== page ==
Is your faith working?

By Megan Sweas| Print this pagePrint | Email this pageShare
Article Social Justice Spirituality
When U.S. Catholic readers punch the clock, they don't forget that they are still on God's time, according to a Reader Survey in honor of Labor Day.

The more we strive to secure a common good corresponding to the real needs of our neighbors, the more effectively we love them," Pope Benedict XVI wrote in his recent encyclical Caritas in Veritate (Charity in Truth). "Every Christian is called to practice this charity in a manner corresponding to his vocation."


With liberty and health care for all

By Kevin Clarke| Print this pagePrint | Email this pageShare
Article Ethic of Life Social Justice
In this article from the U.S. Catholic archives, Kevin Clarke explored the state of our U.S. health care in 2004, capturing the effects of a crisis that we're still trying to solve five years later.

Whose child is this? Meeting the needs of street children

By Kevin Clarke| Print this pagePrint | Email this pageShare
Article Social Justice
"Banning" Mexico City's street kids only moves their plight from sight.

If you have ever visited Mexico City you may have enjoyed their antics as part of the federal district's colorful backdrop. Maybe you can spot them edging out from the corner of your vacation photos: the late-night Chiclets salesmen, the street jugglers and clowns, the grinning, cajoling panhandlers.

They are Mexico City's street children, tolerated­­, even subtly promoted as part of the city's charm.


Whose child is this? Meeting the needs of street children

By Kevin Clarke| Print this pagePrint | Email this pageShare
Article Social Justice
"Banning" Mexico City's street kids only moves their plight from sight.

If you have ever visited Mexico City you may have enjoyed their antics as part of the federal district's colorful backdrop. Maybe you can spot them edging out from the corner of your vacation photos: the late-night Chiclets salesmen, the street jugglers and clowns, the grinning, cajoling panhandlers.

They are Mexico City's street children, tolerated­­, even subtly promoted as part of the city's charm.


Whose child is this? Meeting the needs of street children

By Kevin Clarke| Print this pagePrint | Email this pageShare
Article Social Justice
"Banning" Mexico City's street kids only moves their plight from sight.

If you have ever visited Mexico City you may have enjoyed their antics as part of the federal district's colorful backdrop. Maybe you can spot them edging out from the corner of your vacation photos: the late-night Chiclets salesmen, the street jugglers and clowns, the grinning, cajoling panhandlers.

They are Mexico City's street children, tolerated­­, even subtly promoted as part of the city's charm.


Who do we think we are?

By James Carroll| Print this pagePrint | Email this pageShare
Article Scripture and Theology Social Justice
The church isn't always the loving Body of Christ we imagine ourselves to be. James Carroll nevertheless defends our faith in God, who saves us imperfect human beings from ourselves.

One of the best people I know volunteers in a church-sponsored soup kitchen in a big city. I visited him recently and was deeply moved to watch as he and other volunteers graciously and respectfully served their "guests," beleaguered men and women who otherwise are treated as social outcasts.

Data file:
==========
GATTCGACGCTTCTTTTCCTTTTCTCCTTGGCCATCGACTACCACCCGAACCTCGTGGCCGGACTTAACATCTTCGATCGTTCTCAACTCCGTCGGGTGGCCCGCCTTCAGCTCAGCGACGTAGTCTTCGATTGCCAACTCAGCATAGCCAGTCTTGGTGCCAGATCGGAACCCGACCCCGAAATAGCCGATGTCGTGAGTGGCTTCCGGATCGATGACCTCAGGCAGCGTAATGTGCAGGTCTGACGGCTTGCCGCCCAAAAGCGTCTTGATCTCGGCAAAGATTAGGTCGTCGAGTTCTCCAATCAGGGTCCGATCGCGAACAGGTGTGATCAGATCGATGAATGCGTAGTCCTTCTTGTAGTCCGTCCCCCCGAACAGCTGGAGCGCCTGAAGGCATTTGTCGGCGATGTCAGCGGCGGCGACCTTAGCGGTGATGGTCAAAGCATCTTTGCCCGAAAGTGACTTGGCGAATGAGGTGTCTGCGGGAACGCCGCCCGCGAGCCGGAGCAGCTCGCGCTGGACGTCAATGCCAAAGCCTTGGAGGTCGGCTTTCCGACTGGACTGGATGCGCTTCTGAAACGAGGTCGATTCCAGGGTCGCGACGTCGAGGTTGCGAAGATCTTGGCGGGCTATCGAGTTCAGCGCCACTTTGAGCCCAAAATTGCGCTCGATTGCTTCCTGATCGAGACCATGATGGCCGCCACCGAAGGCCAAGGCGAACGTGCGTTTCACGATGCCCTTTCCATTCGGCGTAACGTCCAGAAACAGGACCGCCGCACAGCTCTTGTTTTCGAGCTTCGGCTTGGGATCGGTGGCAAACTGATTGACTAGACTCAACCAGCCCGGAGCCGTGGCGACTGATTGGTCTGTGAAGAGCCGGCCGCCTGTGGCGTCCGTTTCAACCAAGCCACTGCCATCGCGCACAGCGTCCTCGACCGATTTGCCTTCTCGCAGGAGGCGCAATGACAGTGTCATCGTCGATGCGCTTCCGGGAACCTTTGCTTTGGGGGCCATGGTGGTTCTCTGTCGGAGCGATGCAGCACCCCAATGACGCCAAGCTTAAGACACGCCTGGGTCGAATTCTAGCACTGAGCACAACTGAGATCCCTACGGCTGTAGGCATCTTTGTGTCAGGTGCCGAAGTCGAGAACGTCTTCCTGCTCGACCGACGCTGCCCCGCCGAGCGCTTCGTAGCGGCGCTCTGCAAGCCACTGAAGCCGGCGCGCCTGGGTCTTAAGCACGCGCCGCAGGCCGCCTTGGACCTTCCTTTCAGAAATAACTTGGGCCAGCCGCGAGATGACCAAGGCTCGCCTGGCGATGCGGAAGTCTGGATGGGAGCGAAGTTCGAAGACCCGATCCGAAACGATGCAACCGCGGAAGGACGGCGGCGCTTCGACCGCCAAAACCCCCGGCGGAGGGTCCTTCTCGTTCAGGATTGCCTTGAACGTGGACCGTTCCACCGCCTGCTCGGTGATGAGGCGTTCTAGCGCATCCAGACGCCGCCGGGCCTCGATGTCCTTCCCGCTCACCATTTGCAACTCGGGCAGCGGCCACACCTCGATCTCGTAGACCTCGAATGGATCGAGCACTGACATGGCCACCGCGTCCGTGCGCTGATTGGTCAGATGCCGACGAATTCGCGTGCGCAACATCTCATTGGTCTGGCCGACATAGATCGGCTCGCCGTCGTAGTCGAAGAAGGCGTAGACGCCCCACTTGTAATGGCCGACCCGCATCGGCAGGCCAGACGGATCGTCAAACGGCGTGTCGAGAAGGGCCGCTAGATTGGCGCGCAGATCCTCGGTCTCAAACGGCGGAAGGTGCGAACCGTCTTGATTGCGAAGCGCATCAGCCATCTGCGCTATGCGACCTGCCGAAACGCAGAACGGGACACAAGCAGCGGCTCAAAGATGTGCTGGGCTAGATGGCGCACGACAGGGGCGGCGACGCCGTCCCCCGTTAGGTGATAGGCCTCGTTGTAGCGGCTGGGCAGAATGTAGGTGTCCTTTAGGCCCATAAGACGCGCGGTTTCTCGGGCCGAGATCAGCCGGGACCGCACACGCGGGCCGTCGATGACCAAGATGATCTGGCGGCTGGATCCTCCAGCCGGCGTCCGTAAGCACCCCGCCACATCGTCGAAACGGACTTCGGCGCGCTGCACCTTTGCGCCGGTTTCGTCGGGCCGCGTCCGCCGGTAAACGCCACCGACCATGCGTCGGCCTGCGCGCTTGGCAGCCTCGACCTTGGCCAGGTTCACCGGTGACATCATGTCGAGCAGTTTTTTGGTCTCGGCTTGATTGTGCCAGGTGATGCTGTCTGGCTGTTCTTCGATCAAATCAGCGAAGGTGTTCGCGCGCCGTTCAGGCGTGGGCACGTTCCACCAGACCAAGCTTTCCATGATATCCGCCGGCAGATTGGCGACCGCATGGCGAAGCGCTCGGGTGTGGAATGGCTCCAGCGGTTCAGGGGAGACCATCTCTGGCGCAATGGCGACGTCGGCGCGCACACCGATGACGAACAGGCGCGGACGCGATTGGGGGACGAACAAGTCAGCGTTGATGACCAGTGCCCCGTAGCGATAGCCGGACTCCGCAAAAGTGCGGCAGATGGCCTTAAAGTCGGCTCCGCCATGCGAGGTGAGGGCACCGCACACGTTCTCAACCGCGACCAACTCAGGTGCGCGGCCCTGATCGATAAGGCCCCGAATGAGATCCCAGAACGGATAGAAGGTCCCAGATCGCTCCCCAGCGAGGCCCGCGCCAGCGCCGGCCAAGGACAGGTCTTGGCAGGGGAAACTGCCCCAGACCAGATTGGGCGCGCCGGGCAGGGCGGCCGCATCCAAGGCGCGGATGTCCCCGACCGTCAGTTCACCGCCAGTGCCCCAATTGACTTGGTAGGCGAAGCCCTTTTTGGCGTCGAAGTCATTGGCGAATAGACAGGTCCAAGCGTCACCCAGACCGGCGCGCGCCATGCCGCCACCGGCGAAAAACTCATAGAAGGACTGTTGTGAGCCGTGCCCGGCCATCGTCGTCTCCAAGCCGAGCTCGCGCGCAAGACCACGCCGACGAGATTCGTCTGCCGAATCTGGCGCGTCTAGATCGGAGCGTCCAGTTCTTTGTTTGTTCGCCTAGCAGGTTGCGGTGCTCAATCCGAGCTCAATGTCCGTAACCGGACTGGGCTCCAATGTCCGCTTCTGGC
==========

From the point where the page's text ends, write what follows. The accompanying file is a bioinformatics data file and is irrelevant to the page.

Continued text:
Who do we think we are?

By James Carroll| Print this pagePrint | Email this pageShare
Article Scripture and Theology Social Justice
The church isn't always the loving Body of Christ we imagine ourselves to be. James Carroll nevertheless defends our faith in God, who saves us imperfect human beings from ourselves.

One of the best people I know volunteers in a church-sponsored soup kitchen in a big city. I visited him recently and was deeply moved to watch as he and other volunteers graciously and respectfully served their "guests," beleaguered men and women who otherwise are treated as social outcasts.


Will teach for tenure

By Kevin Clarke| Print this pagePrint | Email this pageShare
Article Social Justice
Glaring double standards on workers' rights are far from a class act.

When you think of the typical college professor the image of a tweed-afflicted, facial-haired gentleman with a penchant for pipe smoking and an inability to locate his house keys may come quickest to mind. But these days when the real college professor stands up, he may look more like an overtired migrant worker in the fields of academia than a lovably bumbling Mr. Chips.


Will teach for tenure

By Kevin Clarke| Print this pagePrint | Email this pageShare
Article Social Justice
Glaring double standards on workers' rights are far from a class act.

When you think of the typical college professor the image of a tweed-afflicted, facial-haired gentleman with a penchant for pipe smoking and an inability to locate his house keys may come quickest to mind. But these days when the real college professor stands up, he may look more like an overtired migrant worker in the fields of academia than a lovably bumbling Mr. Chips.


Will teach for tenure

By Kevin Clarke| Print this pagePrint | Email this pageShare
Article Social Justice
Glaring double standards on workers' rights are far from a class act.

When you think of the typical college professor the image of a tweed-afflicted, facial-haired gentleman with a penchant for pipe smoking and an inability to locate his house keys may come quickest to mind. But these days when the real college professor stands up, he may look more like an overtired migrant worker in the fields of academia than a lovably bumbling Mr. Chips.


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